Heretics Wanted to Save This Economy: Author
GUEST AUTHOR BLOG by Dr. Cleve Stevens author “The Best in Us: People, Profit, and the Remaking of Modern Leadership."
Yes, it’s likely that Wall Street will be more tightly regulated – any economist who is not a fiscal fundamentalist acknowledges that.
And yes, Jamie Dimon’sseeming tone deafness and lack of genuine contrition only feed the call for such regulation.
But our economic challenges in the U. S. and beyond call for much more than simply the creation of new laws that would constrain our more self-indulgent tendencies.
It even goes beyond the austerity vs growth-via-spending debate.
There is something off in our most basic understanding of business and how we lead the organization – and why organizations exist in the first place.
Addressing the issue of re-regulating (or not) and the austerity-growth debate are, in a sense, only stopgap measures.
We might suspect that a brutally painful recovery from the most crippling economic downturn since the Great Depression would get our most creative attention. But even with the suffering of 10s of millions of people squarely before us, that doesn’t seem to be the case. We are still in denial of the financial precipice on which we teeter. To shift metaphors a bit, it’s like we’ve just been run over by a run-away convoy of Mac Trucks, we’re still in critical condition, and yet the best we can do is mandate the improvement of semi bumpers? Really? Are you kidding me?
We’ve got to do better than this, not simply because our profit margins are insufficient, and not simply because wealth has become too concentrated in the hands of a few, but because our economic and cultural survival may well depend upon it.
A bit extreme you say? Actually, if history is any indication, it’s probably a bit of an understatement.
The fact is, we must rethink our understanding of business, the organization, and how we lead both. Given the fact that business is the most influential institution in the modern world, business must embrace its unavoidable responsibility to lead, really lead. And this begins with a willingness to bravely examine some of our most basic (dare I say “sacred”?) assumptions.
"We’ve got to do better than this, not simply because our profit margins are insufficient, and not simply because wealth has become too concentrated in the hands of a few, but because our economic and cultural survival may well depend upon it."
The first assumption needing scrutiny is that business is exclusively about the all-important bottom line. As shocking as it may be to some, this piece of dogma no longer holds up. As former HSBC chairman, now Britain’s minister of trade, Stephen Green, puts it, profits are an “of course,” but in our ever-evolving world “profits can no longer be the be all to end all of business.” Rather than the raison d’etre, profit should be the natural by-product of success, he says, or as I like to say, the inevitable outcome of an unflinching commitment to comprehensive excellence.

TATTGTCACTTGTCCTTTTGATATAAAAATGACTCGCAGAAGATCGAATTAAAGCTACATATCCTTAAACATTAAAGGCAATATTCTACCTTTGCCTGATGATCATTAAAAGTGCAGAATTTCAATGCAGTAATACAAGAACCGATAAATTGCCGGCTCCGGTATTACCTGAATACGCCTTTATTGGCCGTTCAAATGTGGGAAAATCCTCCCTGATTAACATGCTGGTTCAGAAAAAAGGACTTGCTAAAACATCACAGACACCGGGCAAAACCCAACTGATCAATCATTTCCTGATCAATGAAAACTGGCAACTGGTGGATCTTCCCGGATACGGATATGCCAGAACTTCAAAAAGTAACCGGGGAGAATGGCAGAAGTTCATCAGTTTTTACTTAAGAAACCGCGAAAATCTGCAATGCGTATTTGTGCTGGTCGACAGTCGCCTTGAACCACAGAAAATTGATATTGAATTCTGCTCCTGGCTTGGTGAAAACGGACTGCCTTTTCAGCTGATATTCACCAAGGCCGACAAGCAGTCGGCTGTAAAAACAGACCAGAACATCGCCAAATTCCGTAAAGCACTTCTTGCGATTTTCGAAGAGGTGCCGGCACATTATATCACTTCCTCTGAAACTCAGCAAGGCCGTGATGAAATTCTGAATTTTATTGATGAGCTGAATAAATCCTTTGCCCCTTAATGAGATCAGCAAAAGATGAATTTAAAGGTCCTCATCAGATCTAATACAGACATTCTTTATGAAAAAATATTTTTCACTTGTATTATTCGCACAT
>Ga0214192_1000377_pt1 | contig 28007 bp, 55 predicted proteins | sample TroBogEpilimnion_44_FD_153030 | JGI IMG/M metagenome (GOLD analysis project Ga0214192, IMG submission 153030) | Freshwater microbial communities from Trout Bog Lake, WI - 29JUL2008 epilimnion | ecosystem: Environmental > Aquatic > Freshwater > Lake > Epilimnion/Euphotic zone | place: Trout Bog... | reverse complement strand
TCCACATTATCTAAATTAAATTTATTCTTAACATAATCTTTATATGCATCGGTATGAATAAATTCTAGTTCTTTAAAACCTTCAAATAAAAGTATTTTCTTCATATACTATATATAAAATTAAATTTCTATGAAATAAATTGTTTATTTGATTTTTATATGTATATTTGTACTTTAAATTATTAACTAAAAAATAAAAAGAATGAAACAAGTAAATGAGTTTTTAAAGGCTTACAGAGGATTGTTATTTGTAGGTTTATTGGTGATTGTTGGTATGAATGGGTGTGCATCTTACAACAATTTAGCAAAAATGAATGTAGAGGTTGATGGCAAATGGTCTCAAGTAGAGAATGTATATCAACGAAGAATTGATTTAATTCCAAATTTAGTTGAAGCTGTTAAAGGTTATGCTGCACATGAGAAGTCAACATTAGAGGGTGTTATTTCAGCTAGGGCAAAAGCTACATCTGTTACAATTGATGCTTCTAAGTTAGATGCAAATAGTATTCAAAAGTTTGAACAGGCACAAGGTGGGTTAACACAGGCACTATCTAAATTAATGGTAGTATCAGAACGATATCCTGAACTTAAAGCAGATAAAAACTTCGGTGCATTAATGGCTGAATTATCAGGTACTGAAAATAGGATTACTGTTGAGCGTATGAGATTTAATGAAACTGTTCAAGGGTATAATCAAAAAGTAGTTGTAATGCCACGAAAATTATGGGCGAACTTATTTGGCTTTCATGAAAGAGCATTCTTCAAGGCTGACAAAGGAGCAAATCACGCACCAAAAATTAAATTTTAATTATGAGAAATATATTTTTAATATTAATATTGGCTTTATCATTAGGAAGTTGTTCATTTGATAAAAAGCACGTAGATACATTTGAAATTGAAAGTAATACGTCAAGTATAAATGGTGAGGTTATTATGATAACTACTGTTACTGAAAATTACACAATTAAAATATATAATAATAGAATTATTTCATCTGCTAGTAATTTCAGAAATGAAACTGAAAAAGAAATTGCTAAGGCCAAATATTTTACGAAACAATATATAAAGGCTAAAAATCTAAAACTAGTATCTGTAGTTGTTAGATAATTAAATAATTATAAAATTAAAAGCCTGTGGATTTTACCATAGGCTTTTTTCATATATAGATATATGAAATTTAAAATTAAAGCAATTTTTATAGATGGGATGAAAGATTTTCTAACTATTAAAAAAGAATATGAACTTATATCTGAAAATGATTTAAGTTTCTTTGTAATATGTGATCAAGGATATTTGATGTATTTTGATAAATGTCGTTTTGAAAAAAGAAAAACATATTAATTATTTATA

The other assumption that bears consideration follows from the first and usually goes entirely unacknowledged up and down the corporate food chain: that people are there, above all, to merely serve the money-making machine.
It sounds so medieval to our twenty-first century ears, but the simple fact is in most business organizations people are merely the means (objects, not subjects) to the end of enhanced shareholder value. We avert our eyes from this obvious fact out of a fear that the only alternative to it is socialism. But, simply put, that is not so. In fact, arguably the most robust expression of merit-based capitalism out there today is one that declares people (their growth and ensuing happiness) as the organization’s primary endgame. And, perhaps ironically, when all else is equal, this approach consistently out-profits its profit-worshipping cousins.
In one of the best expressions of this leadership method I’ve seen, the leader’s job is two-fold. First, to substantively grow both leaders and followers and, second, to thus achieve excellence (and success) throughout the organization and in the marketplace. The two principles – growth and excellence – require one another.
Far from being a soft-headed, everyone-must-always-be-happy approach, it demands the best from leaders and followers – and systematically provides the opportunity to achieve as much. And in the right leadership hands it yields results that can be downright startling.
There are better ways of leading capitalism, but to see them we must become heretical and liberate ourselves from the economic dogma of the past century.
Heretics wanted – NOW!
Cleve Stevens has worked in leadership development for twenty-five years. He holds a bachelor's degree from the UC Irvine, a Master of Divinity degree from Princeton Theological Seminary, and a PhD in social ethics from the USC. He has taught at the graduate and undergraduate level and has published numerous articles on leadership and the psychology of leadership. Dr. Stevens is the founder and president of the Los Angeles based leadership consulting firm, Owl Sight Intentions, Inc. (www.owlsightintentions.com). He is the author of the new book, “THE BEST IN US: People, Profit and the Remaking of Modern Leadership” (www.TheBestInUsbook.com). Cleve can be reached at: email@example.com